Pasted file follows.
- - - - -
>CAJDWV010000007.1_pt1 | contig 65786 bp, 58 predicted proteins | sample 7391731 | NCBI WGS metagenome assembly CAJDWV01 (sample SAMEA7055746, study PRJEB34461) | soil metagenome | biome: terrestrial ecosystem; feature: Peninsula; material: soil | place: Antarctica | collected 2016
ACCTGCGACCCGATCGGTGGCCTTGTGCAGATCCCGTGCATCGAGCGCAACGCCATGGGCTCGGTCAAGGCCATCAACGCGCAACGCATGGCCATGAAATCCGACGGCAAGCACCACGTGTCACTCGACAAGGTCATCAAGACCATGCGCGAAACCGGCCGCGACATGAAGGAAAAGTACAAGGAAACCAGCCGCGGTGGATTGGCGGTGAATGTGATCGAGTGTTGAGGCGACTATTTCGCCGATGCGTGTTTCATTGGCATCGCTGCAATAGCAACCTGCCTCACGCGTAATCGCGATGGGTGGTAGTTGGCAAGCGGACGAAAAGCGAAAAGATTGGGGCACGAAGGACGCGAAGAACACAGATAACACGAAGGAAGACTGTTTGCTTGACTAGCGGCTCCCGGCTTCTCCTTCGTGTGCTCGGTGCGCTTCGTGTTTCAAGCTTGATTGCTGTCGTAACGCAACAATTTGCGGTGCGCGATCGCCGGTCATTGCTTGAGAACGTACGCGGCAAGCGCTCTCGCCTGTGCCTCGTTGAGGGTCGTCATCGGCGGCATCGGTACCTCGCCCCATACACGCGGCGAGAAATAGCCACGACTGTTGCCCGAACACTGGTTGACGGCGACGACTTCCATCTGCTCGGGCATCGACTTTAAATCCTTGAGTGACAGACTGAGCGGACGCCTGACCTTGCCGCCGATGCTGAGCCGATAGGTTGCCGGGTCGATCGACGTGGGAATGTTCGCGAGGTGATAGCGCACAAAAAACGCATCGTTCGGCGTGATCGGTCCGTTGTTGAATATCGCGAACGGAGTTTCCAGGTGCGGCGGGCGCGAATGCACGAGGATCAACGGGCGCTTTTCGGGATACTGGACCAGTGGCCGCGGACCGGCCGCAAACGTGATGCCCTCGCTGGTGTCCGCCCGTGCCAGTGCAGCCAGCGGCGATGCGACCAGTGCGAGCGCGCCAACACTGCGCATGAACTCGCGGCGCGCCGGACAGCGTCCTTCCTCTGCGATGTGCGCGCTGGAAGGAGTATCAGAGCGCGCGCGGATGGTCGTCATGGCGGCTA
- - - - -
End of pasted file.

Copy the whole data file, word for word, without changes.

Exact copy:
>CAJDWV010000007.1_pt1 | contig 65786 bp, 58 predicted proteins | sample 7391731 | NCBI WGS metagenome assembly CAJDWV01 (sample SAMEA7055746, study PRJEB34461) | soil metagenome | biome: terrestrial ecosystem; feature: Peninsula; material: soil | place: Antarctica | collected 2016
ACCTGCGACCCGATCGGTGGCCTTGTGCAGATCCCGTGCATCGAGCGCAACGCCATGGGCTCGGTCAAGGCCATCAACGCGCAACGCATGGCCATGAAATCCGACGGCAAGCACCACGTGTCACTCGACAAGGTCATCAAGACCATGCGCGAAACCGGCCGCGACATGAAGGAAAAGTACAAGGAAACCAGCCGCGGTGGATTGGCGGTGAATGTGATCGAGTGTTGAGGCGACTATTTCGCCGATGCGTGTTTCATTGGCATCGCTGCAATAGCAACCTGCCTCACGCGTAATCGCGATGGGTGGTAGTTGGCAAGCGGACGAAAAGCGAAAAGATTGGGGCACGAAGGACGCGAAGAACACAGATAACACGAAGGAAGACTGTTTGCTTGACTAGCGGCTCCCGGCTTCTCCTTCGTGTGCTCGGTGCGCTTCGTGTTTCAAGCTTGATTGCTGTCGTAACGCAACAATTTGCGGTGCGCGATCGCCGGTCATTGCTTGAGAACGTACGCGGCAAGCGCTCTCGCCTGTGCCTCGTTGAGGGTCGTCATCGGCGGCATCGGTACCTCGCCCCATACACGCGGCGAGAAATAGCCACGACTGTTGCCCGAACACTGGTTGACGGCGACGACTTCCATCTGCTCGGGCATCGACTTTAAATCCTTGAGTGACAGACTGAGCGGACGCCTGACCTTGCCGCCGATGCTGAGCCGATAGGTTGCCGGGTCGATCGACGTGGGAATGTTCGCGAGGTGATAGCGCACAAAAAACGCATCGTTCGGCGTGATCGGTCCGTTGTTGAATATCGCGAACGGAGTTTCCAGGTGCGGCGGGCGCGAATGCACGAGGATCAACGGGCGCTTTTCGGGATACTGGACCAGTGGCCGCGGACCGGCCGCAAACGTGATGCCCTCGCTGGTGTCCGCCCGTGCCAGTGCAGCCAGCGGCGATGCGACCAGTGCGAGCGCGCCAACACTGCGCATGAACTCGCGGCGCGCCGGACAGCGTCCTTCCTCTGCGATGTGCGCGCTGGAAGGAGTATCAGAGCGCGCGCGGATGGTCGTCATGGCGGCTA